Gaza settlers weigh price of withdrawal

Israel agreed last week to pay settlers in the Gaza Strip who voluntarily leave $200,000 to $500,000.

For Avi Farhan, a founder of this scenic Gaza Strip settlement along the Mediterranean, it is a case of déjà vu.

With Prime Minister Ariel Sharon pushing - despite opposition - plans to evacuate 21 Israeli settlements in the coastal enclave, Mr. Farhan has been thinking about the last days of the Yamit settlement in the Sinai Peninsula, where he lived before being evicted as part of the 1979 Egyptian-Israeli peace deal.

Like the Sinai settlements, the Gaza and West Bank settlements were established in violation of the Fourth Geneva Convention, say many international observers. The convention proscribes an occupying power from moving its nationals into occupied territory.

Although this time withdrawal is to be unilateral and without a peace agreement, a similar evacuation will await Elei Sinai and its 85 families if Mr. Sharon's plan for "disengagement" from the 1.3 million Palestinians in the Strip and others in the northern West Bank is implemented. That prospect is dividing Elei Sinai between those determined to overturn Sharon's plan and those reconciled to giving up their community.

Most of Elei Sinai's residents are non-ideological people and are therefore more accepting of the withdrawal idea than the far more numerous residents of the Katif Bloc in southern Gaza, where many view their area as part of a biblical patrimony promised by God to Abraham. Moezet Yesha, the settlement's council, says that 95 percent of Gush Katif residents refuse to leave. Peace Now, a group that opposes settlements, says that estimate is way too high.

The withdrawal plans hit home last week after the security cabinet voted 9 to 1 to offer advances for those who leave voluntarily and set compensation parameters ranging between $200,000 and $500,000 depending on house size, family size, and years of residence.

"The government is trying to use money to persuade settlers to evacuate willingly" says Uzi Benziman, a writer for Haaretz. In Yamit, advances were not offered when the settlement was evacuated, Mr. Benziman recalled, but most settlers eventually agreed to be evacuated in exchange for compensation.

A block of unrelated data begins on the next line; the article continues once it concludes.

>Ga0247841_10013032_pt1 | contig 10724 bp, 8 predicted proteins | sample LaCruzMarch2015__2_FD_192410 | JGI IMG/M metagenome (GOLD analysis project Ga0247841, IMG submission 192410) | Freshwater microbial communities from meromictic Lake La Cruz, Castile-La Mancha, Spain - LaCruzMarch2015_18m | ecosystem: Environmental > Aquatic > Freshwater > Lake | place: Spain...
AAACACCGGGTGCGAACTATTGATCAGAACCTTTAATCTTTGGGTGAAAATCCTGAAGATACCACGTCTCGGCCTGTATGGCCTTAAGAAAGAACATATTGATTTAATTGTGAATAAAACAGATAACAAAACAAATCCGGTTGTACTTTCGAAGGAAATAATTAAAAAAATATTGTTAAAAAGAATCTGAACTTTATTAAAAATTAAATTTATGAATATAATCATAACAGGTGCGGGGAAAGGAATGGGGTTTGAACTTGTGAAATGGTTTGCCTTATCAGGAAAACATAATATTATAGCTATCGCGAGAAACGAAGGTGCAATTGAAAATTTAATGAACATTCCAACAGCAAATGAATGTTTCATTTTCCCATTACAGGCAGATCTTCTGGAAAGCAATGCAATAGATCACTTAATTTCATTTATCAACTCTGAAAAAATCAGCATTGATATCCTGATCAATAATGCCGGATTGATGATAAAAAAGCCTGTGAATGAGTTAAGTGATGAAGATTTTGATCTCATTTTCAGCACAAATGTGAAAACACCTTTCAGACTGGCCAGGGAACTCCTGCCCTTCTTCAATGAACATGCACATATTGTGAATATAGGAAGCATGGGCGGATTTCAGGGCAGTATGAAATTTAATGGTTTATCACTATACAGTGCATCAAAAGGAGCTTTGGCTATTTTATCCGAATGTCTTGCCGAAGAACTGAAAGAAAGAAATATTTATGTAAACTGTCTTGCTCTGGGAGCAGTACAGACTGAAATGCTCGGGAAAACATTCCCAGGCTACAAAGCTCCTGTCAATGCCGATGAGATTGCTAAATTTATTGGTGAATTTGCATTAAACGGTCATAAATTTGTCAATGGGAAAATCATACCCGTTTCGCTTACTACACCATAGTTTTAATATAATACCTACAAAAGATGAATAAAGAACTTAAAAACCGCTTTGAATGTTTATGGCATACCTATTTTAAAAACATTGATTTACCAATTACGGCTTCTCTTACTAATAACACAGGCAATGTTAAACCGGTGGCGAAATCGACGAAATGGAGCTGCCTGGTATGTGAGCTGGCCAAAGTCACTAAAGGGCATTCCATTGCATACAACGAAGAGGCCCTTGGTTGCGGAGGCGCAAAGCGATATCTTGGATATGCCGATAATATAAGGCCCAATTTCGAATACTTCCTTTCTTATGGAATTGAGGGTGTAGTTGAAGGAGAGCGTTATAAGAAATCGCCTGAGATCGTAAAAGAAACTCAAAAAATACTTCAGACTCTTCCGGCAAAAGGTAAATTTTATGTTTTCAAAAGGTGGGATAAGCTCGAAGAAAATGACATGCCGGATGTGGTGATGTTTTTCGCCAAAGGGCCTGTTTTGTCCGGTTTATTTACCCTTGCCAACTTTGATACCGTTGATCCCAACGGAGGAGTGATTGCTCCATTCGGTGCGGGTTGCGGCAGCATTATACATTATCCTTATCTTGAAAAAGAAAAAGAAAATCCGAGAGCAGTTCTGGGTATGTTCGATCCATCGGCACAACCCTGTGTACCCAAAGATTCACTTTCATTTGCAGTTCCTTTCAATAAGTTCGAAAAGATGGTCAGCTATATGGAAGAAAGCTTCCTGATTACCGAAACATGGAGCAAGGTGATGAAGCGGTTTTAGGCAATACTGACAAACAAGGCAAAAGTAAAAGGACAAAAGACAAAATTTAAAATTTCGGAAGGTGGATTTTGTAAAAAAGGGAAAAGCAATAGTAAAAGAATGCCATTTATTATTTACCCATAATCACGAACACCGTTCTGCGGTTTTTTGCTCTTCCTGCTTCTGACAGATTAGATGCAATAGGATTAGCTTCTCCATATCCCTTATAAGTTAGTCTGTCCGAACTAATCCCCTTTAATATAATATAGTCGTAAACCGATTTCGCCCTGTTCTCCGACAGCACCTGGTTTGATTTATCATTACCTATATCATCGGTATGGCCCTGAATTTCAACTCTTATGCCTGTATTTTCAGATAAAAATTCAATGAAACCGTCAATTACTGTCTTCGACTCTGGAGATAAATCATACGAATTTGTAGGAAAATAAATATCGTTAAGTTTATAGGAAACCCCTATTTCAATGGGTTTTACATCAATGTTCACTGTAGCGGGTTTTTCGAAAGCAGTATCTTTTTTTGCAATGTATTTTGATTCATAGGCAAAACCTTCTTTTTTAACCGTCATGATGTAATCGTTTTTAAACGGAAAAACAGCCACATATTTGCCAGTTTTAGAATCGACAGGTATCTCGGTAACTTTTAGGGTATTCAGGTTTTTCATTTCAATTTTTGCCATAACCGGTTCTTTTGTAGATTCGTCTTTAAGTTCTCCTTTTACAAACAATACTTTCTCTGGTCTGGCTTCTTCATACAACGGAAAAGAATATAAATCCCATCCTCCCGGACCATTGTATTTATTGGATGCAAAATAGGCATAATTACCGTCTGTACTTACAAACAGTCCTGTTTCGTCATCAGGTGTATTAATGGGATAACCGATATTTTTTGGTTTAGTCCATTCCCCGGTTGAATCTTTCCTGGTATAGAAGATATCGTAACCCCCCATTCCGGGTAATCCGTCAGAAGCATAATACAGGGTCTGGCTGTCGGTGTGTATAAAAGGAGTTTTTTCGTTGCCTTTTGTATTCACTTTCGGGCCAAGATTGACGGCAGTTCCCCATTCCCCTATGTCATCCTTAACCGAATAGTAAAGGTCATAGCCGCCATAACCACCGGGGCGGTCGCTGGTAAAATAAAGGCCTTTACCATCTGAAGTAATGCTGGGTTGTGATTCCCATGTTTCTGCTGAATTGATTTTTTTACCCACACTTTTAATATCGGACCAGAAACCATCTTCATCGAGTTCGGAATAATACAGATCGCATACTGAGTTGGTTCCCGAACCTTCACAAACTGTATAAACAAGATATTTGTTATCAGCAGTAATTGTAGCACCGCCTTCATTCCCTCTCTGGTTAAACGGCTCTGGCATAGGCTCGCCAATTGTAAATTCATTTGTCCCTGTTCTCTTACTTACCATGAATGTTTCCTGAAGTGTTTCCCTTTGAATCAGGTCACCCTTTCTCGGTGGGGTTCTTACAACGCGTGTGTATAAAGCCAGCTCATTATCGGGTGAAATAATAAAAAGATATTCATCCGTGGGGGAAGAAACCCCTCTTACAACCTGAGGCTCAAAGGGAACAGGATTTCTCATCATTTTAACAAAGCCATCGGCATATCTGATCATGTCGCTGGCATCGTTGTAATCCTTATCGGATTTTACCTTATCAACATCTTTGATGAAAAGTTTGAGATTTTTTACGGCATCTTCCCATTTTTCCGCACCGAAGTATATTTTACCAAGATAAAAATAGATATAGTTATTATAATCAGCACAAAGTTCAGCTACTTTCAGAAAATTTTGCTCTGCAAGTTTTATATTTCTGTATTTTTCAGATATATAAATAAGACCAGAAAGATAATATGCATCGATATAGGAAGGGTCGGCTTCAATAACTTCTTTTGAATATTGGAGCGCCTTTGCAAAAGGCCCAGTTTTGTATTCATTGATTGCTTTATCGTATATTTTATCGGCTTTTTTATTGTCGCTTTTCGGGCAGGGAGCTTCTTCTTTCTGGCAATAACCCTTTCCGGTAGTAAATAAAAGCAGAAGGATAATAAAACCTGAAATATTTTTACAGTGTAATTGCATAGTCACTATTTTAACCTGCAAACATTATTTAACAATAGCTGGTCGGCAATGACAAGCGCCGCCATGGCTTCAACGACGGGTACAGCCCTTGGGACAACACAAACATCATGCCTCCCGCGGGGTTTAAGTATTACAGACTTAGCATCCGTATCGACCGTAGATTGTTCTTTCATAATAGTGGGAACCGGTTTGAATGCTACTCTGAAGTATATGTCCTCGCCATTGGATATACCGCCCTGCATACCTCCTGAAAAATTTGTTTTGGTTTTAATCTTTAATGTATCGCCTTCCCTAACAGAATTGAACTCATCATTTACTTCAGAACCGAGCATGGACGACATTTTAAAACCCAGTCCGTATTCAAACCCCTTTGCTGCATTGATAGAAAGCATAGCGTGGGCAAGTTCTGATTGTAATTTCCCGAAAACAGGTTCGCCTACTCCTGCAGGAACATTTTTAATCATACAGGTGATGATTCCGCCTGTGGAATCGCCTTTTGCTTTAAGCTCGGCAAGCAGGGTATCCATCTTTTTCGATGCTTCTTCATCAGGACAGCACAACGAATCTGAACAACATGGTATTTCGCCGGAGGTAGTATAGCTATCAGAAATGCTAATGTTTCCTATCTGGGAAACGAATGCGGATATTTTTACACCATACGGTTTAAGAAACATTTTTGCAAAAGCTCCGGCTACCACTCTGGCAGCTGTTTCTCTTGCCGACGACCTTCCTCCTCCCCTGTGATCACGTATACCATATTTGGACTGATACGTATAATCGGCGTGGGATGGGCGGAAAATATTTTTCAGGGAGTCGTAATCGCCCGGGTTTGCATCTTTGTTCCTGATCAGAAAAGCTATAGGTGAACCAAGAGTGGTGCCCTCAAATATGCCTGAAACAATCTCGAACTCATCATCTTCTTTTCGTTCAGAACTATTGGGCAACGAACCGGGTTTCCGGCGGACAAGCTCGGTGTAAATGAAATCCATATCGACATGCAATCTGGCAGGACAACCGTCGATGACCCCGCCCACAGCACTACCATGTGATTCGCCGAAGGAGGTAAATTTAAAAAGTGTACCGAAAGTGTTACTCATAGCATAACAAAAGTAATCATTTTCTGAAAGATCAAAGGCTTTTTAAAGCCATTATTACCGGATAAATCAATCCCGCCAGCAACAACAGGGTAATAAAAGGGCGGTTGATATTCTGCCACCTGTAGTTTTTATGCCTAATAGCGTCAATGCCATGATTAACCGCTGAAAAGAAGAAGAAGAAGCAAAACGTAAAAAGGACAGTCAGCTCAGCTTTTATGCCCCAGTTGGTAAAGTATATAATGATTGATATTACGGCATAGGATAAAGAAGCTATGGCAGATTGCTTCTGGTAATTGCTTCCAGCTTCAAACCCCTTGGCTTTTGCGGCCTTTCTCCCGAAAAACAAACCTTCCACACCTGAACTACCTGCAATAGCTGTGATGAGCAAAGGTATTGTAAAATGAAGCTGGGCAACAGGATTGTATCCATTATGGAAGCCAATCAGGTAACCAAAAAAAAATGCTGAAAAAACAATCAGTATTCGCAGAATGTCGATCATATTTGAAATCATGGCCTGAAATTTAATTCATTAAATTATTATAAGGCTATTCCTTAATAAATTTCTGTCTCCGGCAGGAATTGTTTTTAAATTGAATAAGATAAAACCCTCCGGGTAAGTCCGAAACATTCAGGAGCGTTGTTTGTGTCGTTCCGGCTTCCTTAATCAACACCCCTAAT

But in Elei Sinai, settlers say the compensation offer is too low, and independent real estate analysts say it will keep those evacuated in peripheral areas rather than enabling families to move to Jerusalem or Tel Aviv.

Yamit was evacuated despite the opposition of Farhan and others. It was bulldozed on the orders of then defense minister Ariel Sharon in 1982 as part of the handover of Sinai to Egypt following the Israeli-Egyptian peace treaty.

"I remember hundreds of soldiers outside my house and my daughters ... standing at the doorway," Farhan recalls. "They stood there, and the soldiers psychologically could not bring themselves to enter the house.

"If 60 percent of the residents of Gaza and northern Samaria can stand like that and transmit a message that we are not open to negotiations and are staying, then there will be no withdrawal," Farhan says.

Many residents here do not see eye-to-eye with Farhan. "He is much more into Greater Israel, whereas I simply view Elei Sinai as my home," says Nira Bohadana, a teacher who moved to the settlement 11 years ago. "I understand that we will have to leave in the end, but it's a very bad feeling."

Still, in her view, the compensation is "unfair and shameful, a bad joke," she says. "This isn't so much about money, but on the other hand, money is the indication of how much the government values you and your leaving your home. I think there should have been money for the psychological distress, so they will know what a wrong they are committing by uprooting me from here."

The $200,000 compensation is roughly enough to buy a 200-square-meter house in a community in the Negev desert, and more than enough to buy an apartment for six people in Ashkelon, the city nearest the Strip, says Ofer Petersburg, economics writer for Yediot Ahronot newspaper. But it's nowhere near the price of an apartment for six in Tel Aviv, which costs about $1 million, he says. The Gaza settlers "real estate options are very limited ... if they want to return to the center of the country they have a problem."

Sigal Barda, who has lived in Elei Sinai for 13 years and is reconciled to leaving, says: "The fact that they are giving so little in compensation makes leaving harder. If the sums remain this way, I don't know how many people will leave quickly and easily."

Yet, Yaacov Lev, a member of the Gaza Coast Regional Council, says the issue is not money. "We invested our hearts and souls in every tree and path in this place.... We will fight in every legal manner to remove this evil decree."

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